Is Hot Yoga Really Better Than Regular Yoga?
Hot yoga classes are popping up all over the place, making people wonder, how does hot yoga work? Here are some basic things you should know about hot yoga to get you started!
Doing yoga in a heated room will make you sweat and it takes some getting used to. One of the ways people handle the heat is by using the ujjayi breathing method that is taught in class. It helps slow the heart rate so that you feel relaxed. It’s an intense experience to be in a room that hot and that humid, but can also help you feel much better afterward. It requires a lot of focus to get through a hot yoga class because you must regulate your breathing to maintain a sense of calm.
This forces you to develop a relationship with your breath even though that is not what you probably think you’re doing. Many people are walking into the room may be thinking they are going to lose more weight than they would in a normal class and become flexible faster. The way you feel after class may not be euphoria from the flexibility and weight loss, but it can feel euphoric none-the-less.
The Benefits of Hot Yoga
When we breathe slowly and deeply for an hour or 90 minutes, our body goes through a detox process and our blood becomes highly oxygenated. It helps your energy in that it brings lots of prana into your body and helps you feel alert, positive, and energized.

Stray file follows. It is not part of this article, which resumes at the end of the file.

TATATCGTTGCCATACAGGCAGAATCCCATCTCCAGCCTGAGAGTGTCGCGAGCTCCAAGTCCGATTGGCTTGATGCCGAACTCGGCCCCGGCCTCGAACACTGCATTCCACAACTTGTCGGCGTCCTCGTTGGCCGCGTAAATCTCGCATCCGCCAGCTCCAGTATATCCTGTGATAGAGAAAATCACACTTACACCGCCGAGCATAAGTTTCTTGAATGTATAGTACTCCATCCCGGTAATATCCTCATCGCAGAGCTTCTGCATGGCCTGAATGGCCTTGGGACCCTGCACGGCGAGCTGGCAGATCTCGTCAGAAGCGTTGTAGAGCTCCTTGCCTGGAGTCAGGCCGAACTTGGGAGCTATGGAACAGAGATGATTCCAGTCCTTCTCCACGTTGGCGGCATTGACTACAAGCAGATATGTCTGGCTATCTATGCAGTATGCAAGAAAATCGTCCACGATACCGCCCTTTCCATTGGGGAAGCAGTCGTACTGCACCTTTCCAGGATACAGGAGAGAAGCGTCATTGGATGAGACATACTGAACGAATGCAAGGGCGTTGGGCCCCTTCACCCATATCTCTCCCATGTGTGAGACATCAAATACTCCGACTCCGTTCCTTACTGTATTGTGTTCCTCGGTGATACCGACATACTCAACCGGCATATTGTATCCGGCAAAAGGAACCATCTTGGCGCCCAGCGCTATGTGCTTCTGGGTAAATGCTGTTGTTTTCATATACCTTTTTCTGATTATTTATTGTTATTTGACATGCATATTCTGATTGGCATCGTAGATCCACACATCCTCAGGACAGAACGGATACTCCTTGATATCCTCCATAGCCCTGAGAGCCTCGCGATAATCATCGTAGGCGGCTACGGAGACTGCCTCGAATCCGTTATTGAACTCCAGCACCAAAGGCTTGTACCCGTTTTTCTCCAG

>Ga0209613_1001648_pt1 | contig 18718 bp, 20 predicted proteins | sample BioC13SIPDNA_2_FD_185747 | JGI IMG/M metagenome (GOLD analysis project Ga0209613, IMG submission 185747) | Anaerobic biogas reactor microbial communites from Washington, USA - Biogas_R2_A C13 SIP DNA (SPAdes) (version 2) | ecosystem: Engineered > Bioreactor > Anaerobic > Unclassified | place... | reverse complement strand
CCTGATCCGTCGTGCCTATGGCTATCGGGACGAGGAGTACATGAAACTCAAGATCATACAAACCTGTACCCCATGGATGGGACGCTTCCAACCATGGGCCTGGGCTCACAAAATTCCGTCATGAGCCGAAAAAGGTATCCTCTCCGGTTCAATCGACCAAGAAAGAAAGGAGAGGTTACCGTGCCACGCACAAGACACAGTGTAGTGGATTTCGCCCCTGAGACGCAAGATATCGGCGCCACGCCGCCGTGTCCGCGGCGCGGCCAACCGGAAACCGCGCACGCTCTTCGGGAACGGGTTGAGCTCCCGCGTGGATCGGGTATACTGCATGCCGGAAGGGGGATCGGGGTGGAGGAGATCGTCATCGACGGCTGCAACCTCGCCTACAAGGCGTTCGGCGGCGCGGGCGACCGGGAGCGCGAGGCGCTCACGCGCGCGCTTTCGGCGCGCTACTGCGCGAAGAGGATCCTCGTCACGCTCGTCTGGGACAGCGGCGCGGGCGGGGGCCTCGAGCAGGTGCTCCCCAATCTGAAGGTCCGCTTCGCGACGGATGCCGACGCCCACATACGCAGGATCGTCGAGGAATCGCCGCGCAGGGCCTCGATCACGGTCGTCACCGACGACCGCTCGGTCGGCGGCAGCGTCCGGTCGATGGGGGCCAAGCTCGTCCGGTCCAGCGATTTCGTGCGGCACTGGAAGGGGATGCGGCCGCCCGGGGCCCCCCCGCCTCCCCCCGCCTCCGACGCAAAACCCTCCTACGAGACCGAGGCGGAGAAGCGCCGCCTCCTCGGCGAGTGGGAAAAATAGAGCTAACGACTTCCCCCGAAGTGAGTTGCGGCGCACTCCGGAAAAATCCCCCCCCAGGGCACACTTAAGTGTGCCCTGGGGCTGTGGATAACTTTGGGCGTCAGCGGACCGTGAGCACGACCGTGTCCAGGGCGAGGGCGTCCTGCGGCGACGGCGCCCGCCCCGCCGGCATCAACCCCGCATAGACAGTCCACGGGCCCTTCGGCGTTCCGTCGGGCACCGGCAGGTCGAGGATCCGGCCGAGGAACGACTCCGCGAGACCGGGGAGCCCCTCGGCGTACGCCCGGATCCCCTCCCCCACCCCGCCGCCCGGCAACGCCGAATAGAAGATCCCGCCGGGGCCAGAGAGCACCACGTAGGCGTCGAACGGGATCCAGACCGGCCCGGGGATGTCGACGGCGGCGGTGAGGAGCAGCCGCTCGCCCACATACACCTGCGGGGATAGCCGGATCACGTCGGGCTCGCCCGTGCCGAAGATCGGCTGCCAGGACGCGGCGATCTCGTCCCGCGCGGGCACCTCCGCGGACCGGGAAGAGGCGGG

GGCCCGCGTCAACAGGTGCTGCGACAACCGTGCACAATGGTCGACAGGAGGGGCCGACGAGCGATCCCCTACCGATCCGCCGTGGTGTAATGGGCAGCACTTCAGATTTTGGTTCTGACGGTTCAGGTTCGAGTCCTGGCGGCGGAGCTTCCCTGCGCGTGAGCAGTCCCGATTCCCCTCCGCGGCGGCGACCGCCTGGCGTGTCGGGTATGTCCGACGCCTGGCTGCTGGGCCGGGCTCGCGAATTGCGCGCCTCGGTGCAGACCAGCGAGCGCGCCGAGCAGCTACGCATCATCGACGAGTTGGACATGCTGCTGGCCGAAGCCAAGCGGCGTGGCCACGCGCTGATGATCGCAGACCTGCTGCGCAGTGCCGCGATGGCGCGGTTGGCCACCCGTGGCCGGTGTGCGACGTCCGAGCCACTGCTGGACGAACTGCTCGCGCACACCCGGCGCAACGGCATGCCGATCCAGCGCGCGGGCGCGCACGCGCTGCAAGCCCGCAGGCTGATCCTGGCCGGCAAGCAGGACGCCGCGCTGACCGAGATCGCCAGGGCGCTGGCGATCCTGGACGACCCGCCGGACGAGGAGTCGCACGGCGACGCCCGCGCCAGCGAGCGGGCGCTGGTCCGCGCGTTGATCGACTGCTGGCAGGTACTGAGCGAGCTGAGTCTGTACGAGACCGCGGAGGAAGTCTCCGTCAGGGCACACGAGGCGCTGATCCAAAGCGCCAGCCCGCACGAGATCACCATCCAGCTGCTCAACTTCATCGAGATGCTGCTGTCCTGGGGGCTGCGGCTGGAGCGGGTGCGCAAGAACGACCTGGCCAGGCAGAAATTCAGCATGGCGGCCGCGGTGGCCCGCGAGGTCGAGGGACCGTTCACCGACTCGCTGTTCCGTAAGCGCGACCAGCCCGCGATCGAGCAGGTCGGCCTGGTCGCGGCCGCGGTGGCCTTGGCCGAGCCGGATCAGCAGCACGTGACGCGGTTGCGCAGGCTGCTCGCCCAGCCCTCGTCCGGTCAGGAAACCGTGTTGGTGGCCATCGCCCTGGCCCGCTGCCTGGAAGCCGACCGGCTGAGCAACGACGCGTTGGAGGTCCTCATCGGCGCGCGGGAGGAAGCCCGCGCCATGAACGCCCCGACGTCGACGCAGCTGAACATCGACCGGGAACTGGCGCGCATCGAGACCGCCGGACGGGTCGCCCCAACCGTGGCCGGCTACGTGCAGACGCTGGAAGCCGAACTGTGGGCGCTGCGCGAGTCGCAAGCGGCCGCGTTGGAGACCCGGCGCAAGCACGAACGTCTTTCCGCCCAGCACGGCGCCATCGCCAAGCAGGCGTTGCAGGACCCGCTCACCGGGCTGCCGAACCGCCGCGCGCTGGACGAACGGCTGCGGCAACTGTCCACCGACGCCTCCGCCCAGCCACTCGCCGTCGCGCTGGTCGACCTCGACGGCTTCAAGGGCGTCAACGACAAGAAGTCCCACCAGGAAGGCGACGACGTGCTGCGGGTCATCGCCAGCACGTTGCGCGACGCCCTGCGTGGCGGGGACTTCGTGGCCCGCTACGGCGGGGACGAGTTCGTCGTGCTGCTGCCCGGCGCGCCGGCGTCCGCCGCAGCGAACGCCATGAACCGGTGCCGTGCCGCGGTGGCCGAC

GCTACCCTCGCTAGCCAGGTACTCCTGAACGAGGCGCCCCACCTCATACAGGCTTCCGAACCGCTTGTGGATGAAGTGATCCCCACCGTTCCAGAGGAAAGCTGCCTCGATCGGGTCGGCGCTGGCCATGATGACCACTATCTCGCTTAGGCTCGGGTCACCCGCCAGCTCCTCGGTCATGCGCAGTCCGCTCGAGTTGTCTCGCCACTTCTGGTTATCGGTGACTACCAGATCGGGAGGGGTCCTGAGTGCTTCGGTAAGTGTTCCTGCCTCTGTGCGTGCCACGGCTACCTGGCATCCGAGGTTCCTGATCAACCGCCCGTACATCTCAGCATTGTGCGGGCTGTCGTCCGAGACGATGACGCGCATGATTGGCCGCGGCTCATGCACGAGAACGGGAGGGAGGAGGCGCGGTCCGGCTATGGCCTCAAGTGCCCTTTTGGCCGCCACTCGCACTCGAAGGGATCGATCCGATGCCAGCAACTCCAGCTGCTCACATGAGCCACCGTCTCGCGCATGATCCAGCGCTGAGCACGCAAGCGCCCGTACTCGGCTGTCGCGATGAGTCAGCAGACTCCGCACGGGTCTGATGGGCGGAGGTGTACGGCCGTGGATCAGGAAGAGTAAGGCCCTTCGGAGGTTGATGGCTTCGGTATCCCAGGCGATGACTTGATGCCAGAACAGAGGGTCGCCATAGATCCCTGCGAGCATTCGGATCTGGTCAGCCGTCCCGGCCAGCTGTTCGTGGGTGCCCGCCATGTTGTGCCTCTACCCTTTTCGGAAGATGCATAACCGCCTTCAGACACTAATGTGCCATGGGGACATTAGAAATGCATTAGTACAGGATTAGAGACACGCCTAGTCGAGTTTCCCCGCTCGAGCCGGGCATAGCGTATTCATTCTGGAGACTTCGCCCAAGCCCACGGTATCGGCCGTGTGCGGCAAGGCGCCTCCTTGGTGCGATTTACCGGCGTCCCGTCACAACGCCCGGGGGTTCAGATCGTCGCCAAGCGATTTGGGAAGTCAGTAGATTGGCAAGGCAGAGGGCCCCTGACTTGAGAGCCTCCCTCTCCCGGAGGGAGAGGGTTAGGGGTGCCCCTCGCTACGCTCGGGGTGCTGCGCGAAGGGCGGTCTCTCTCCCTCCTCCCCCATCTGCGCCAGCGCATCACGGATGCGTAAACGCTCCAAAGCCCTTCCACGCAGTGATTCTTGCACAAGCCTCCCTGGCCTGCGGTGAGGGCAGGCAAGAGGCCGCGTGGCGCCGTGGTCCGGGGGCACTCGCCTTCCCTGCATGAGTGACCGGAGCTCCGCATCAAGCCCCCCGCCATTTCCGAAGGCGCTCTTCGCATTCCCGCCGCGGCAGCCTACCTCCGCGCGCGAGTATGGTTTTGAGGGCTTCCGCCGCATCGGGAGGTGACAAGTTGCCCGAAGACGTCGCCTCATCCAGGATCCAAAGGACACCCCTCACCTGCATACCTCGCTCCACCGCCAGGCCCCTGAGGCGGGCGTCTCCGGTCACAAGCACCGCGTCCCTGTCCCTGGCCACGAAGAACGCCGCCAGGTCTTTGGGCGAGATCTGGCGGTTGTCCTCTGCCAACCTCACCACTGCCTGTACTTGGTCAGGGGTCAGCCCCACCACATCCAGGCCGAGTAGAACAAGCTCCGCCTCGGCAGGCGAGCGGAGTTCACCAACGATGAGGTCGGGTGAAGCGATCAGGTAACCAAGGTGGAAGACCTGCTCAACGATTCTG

Long story short, you have to breathe to get through it and that will make you feel great. Most people think the hot yoga benefits are weight loss, detox, and a great work out that leaves you toned and glowing. In actual practice, you just feel so great from the breathing, you keep coming back frequently and those fitness benefits you were looking for can be a happy side effect!
Let’s look at some of our assumptions about hot yoga and how to practice it safely. We can also look at whether hot yoga is right for you and some pros and cons with hot yoga vs. regular yoga.
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What You Can Expect In A Hot Yoga Class